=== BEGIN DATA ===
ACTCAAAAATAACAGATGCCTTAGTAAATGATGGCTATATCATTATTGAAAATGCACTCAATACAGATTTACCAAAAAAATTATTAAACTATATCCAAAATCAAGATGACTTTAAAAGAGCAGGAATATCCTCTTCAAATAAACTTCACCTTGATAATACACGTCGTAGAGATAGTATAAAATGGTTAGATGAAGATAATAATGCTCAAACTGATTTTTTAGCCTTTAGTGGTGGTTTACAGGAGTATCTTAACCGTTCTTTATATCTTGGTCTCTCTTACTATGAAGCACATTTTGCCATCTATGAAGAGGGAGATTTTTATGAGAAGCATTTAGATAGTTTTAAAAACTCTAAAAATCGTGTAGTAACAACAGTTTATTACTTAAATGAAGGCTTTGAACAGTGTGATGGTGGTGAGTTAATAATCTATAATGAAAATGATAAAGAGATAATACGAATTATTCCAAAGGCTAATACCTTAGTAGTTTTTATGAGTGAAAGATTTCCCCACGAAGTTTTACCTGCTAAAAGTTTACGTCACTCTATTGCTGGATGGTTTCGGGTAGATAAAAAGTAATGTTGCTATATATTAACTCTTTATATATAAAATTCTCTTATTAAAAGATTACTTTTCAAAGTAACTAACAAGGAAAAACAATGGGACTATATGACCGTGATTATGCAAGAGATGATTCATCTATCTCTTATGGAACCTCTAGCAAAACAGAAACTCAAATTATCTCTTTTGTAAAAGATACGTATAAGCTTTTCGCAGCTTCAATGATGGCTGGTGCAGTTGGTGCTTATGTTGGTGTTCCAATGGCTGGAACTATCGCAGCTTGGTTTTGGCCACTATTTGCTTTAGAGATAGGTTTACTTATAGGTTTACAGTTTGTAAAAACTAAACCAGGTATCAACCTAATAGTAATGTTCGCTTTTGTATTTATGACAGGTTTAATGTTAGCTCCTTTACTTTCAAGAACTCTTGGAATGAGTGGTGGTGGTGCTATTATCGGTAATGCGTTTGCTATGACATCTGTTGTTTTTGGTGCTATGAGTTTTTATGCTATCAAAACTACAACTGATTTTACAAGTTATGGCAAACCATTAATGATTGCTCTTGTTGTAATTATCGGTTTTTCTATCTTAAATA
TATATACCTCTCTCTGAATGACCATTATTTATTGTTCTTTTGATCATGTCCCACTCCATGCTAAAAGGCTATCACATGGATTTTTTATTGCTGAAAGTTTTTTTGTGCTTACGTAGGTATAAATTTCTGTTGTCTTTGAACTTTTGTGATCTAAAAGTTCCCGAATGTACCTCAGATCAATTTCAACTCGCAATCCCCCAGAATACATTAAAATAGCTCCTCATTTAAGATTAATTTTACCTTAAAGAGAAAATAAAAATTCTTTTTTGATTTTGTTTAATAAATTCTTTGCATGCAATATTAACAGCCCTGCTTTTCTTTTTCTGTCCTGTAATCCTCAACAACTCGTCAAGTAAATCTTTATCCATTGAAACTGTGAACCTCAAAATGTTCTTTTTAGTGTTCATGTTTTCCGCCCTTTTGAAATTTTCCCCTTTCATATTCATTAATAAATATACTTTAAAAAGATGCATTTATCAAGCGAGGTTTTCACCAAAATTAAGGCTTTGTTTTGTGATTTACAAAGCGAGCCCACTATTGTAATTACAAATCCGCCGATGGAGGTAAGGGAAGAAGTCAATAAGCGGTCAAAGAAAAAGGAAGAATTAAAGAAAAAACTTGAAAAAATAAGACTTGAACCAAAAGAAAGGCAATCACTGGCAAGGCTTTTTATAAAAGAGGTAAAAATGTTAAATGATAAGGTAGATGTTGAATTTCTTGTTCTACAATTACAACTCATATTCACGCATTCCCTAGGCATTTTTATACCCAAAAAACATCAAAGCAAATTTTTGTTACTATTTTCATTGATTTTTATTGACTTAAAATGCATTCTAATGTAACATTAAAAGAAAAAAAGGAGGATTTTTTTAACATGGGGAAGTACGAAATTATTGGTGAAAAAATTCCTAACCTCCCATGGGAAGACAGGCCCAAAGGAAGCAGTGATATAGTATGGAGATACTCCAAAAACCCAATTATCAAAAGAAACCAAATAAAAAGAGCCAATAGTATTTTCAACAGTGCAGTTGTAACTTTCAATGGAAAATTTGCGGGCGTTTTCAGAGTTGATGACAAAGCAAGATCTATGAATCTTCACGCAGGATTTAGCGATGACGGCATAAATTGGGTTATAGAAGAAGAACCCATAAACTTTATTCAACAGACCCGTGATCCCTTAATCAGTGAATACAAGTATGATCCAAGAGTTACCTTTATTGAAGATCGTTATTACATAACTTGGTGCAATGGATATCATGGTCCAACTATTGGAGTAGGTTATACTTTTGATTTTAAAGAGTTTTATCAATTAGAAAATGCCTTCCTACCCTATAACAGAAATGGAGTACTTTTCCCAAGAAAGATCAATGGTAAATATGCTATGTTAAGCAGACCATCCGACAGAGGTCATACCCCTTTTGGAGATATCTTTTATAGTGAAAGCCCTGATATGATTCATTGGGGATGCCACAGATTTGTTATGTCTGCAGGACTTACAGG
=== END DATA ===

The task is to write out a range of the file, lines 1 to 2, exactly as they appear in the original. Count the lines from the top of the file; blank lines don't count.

ACTCAAAAATAACAGATGCCTTAGTAAATGATGGCTATATCATTATTGAAAATGCACTCAATACAGATTTACCAAAAAAATTATTAAACTATATCCAAAATCAAGATGACTTTAAAAGAGCAGGAATATCCTCTTCAAATAAACTTCACCTTGATAATACACGTCGTAGAGATAGTATAAAATGGTTAGATGAAGATAATAATGCTCAAACTGATTTTTTAGCCTTTAGTGGTGGTTTACAGGAGTATCTTAACCGTTCTTTATATCTTGGTCTCTCTTACTATGAAGCACATTTTGCCATCTATGAAGAGGGAGATTTTTATGAGAAGCATTTAGATAGTTTTAAAAACTCTAAAAATCGTGTAGTAACAACAGTTTATTACTTAAATGAAGGCTTTGAACAGTGTGATGGTGGTGAGTTAATAATCTATAATGAAAATGATAAAGAGATAATACGAATTATTCCAAAGGCTAATACCTTAGTAGTTTTTATGAGTGAAAGATTTCCCCACGAAGTTTTACCTGCTAAAAGTTTACGTCACTCTATTGCTGGATGGTTTCGGGTAGATAAAAAGTAATGTTGCTATATATTAACTCTTTATATATAAAATTCTCTTATTAAAAGATTACTTTTCAAAGTAACTAACAAGGAAAAACAATGGGACTATATGACCGTGATTATGCAAGAGATGATTCATCTATCTCTTATGGAACCTCTAGCAAAACAGAAACTCAAATTATCTCTTTTGTAAAAGATACGTATAAGCTTTTCGCAGCTTCAATGATGGCTGGTGCAGTTGGTGCTTATGTTGGTGTTCCAATGGCTGGAACTATCGCAGCTTGGTTTTGGCCACTATTTGCTTTAGAGATAGGTTTACTTATAGGTTTACAGTTTGTAAAAACTAAACCAGGTATCAACCTAATAGTAATGTTCGCTTTTGTATTTATGACAGGTTTAATGTTAGCTCCTTTACTTTCAAGAACTCTTGGAATGAGTGGTGGTGGTGCTATTATCGGTAATGCGTTTGCTATGACATCTGTTGTTTTTGGTGCTATGAGTTTTTATGCTATCAAAACTACAACTGATTTTACAAGTTATGGCAAACCATTAATGATTGCTCTTGTTGTAATTATCGGTTTTTCTATCTTAAATA
TATATACCTCTCTCTGAATGACCATTATTTATTGTTCTTTTGATCATGTCCCACTCCATGCTAAAAGGCTATCACATGGATTTTTTATTGCTGAAAGTTTTTTTGTGCTTACGTAGGTATAAATTTCTGTTGTCTTTGAACTTTTGTGATCTAAAAGTTCCCGAATGTACCTCAGATCAATTTCAACTCGCAATCCCCCAGAATACATTAAAATAGCTCCTCATTTAAGATTAATTTTACCTTAAAGAGAAAATAAAAATTCTTTTTTGATTTTGTTTAATAAATTCTTTGCATGCAATATTAACAGCCCTGCTTTTCTTTTTCTGTCCTGTAATCCTCAACAACTCGTCAAGTAAATCTTTATCCATTGAAACTGTGAACCTCAAAATGTTCTTTTTAGTGTTCATGTTTTCCGCCCTTTTGAAATTTTCCCCTTTCATATTCATTAATAAATATACTTTAAAAAGATGCATTTATCAAGCGAGGTTTTCACCAAAATTAAGGCTTTGTTTTGTGATTTACAAAGCGAGCCCACTATTGTAATTACAAATCCGCCGATGGAGGTAAGGGAAGAAGTCAATAAGCGGTCAAAGAAAAAGGAAGAATTAAAGAAAAAACTTGAAAAAATAAGACTTGAACCAAAAGAAAGGCAATCACTGGCAAGGCTTTTTATAAAAGAGGTAAAAATGTTAAATGATAAGGTAGATGTTGAATTTCTTGTTCTACAATTACAACTCATATTCACGCATTCCCTAGGCATTTTTATACCCAAAAAACATCAAAGCAAATTTTTGTTACTATTTTCATTGATTTTTATTGACTTAAAATGCATTCTAATGTAACATTAAAAGAAAAAAAGGAGGATTTTTTTAACATGGGGAAGTACGAAATTATTGGTGAAAAAATTCCTAACCTCCCATGGGAAGACAGGCCCAAAGGAAGCAGTGATATAGTATGGAGATACTCCAAAAACCCAATTATCAAAAGAAACCAAATAAAAAGAGCCAATAGTATTTTCAACAGTGCAGTTGTAACTTTCAATGGAAAATTTGCGGGCGTTTTCAGAGTTGATGACAAAGCAAGATCTATGAATCTTCACGCAGGATTTAGCGATGACGGCATAAATTGGGTTATAGAAGAAGAACCCATAAACTTTATTCAACAGACCCGTGATCCCTTAATCAGTGAATACAAGTATGATCCAAGAGTTACCTTTATTGAAGATCGTTATTACATAACTTGGTGCAATGGATATCATGGTCCAACTATTGGAGTAGGTTATACTTTTGATTTTAAAGAGTTTTATCAATTAGAAAATGCCTTCCTACCCTATAACAGAAATGGAGTACTTTTCCCAAGAAAGATCAATGGTAAATATGCTATGTTAAGCAGACCATCCGACAGAGGTCATACCCCTTTTGGAGATATCTTTTATAGTGAAAGCCCTGATATGATTCATTGGGGATGCCACAGATTTGTTATGTCTGCAGGACTTACAGG